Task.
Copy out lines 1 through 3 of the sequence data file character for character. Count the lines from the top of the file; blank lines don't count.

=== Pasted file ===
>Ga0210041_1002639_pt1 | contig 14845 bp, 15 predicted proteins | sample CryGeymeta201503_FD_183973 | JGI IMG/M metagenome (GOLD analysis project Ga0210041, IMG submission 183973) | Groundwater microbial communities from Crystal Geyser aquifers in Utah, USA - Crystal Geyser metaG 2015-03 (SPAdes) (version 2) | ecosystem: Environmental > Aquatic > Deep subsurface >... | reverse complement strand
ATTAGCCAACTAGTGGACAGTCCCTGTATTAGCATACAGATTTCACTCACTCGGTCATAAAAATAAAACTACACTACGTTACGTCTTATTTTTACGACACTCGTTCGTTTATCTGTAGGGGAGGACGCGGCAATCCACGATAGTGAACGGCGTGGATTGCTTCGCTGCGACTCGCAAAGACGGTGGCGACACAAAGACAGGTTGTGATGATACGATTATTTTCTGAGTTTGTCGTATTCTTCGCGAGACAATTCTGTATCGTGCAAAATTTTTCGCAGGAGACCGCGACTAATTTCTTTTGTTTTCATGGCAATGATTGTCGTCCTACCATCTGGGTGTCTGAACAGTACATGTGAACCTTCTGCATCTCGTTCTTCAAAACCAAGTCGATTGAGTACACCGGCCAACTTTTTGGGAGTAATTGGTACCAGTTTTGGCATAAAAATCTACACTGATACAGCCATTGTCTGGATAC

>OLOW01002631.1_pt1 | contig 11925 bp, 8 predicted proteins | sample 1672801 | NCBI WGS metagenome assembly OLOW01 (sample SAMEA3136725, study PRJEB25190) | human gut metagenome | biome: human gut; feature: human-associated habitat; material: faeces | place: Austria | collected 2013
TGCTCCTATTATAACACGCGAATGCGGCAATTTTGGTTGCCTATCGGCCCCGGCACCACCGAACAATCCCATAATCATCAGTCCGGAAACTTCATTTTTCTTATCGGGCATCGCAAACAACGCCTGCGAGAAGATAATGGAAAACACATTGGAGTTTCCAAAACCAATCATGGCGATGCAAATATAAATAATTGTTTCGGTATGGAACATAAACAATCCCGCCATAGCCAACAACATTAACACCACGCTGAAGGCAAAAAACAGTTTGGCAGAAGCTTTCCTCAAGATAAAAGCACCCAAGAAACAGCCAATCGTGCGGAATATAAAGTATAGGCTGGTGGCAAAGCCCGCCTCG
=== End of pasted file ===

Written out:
>Ga0210041_1002639_pt1 | contig 14845 bp, 15 predicted proteins | sample CryGeymeta201503_FD_183973 | JGI IMG/M metagenome (GOLD analysis project Ga0210041, IMG submission 183973) | Groundwater microbial communities from Crystal Geyser aquifers in Utah, USA - Crystal Geyser metaG 2015-03 (SPAdes) (version 2) | ecosystem: Environmental > Aquatic > Deep subsurface >... | reverse complement strand
ATTAGCCAACTAGTGGACAGTCCCTGTATTAGCATACAGATTTCACTCACTCGGTCATAAAAATAAAACTACACTACGTTACGTCTTATTTTTACGACACTCGTTCGTTTATCTGTAGGGGAGGACGCGGCAATCCACGATAGTGAACGGCGTGGATTGCTTCGCTGCGACTCGCAAAGACGGTGGCGACACAAAGACAGGTTGTGATGATACGATTATTTTCTGAGTTTGTCGTATTCTTCGCGAGACAATTCTGTATCGTGCAAAATTTTTCGCAGGAGACCGCGACTAATTTCTTTTGTTTTCATGGCAATGATTGTCGTCCTACCATCTGGGTGTCTGAACAGTACATGTGAACCTTCTGCATCTCGTTCTTCAAAACCAAGTCGATTGAGTACACCGGCCAACTTTTTGGGAGTAATTGGTACCAGTTTTGGCATAAAAATCTACACTGATACAGCCATTGTCTGGATAC

>OLOW01002631.1_pt1 | contig 11925 bp, 8 predicted proteins | sample 1672801 | NCBI WGS metagenome assembly OLOW01 (sample SAMEA3136725, study PRJEB25190) | human gut metagenome | biome: human gut; feature: human-associated habitat; material: faeces | place: Austria | collected 2013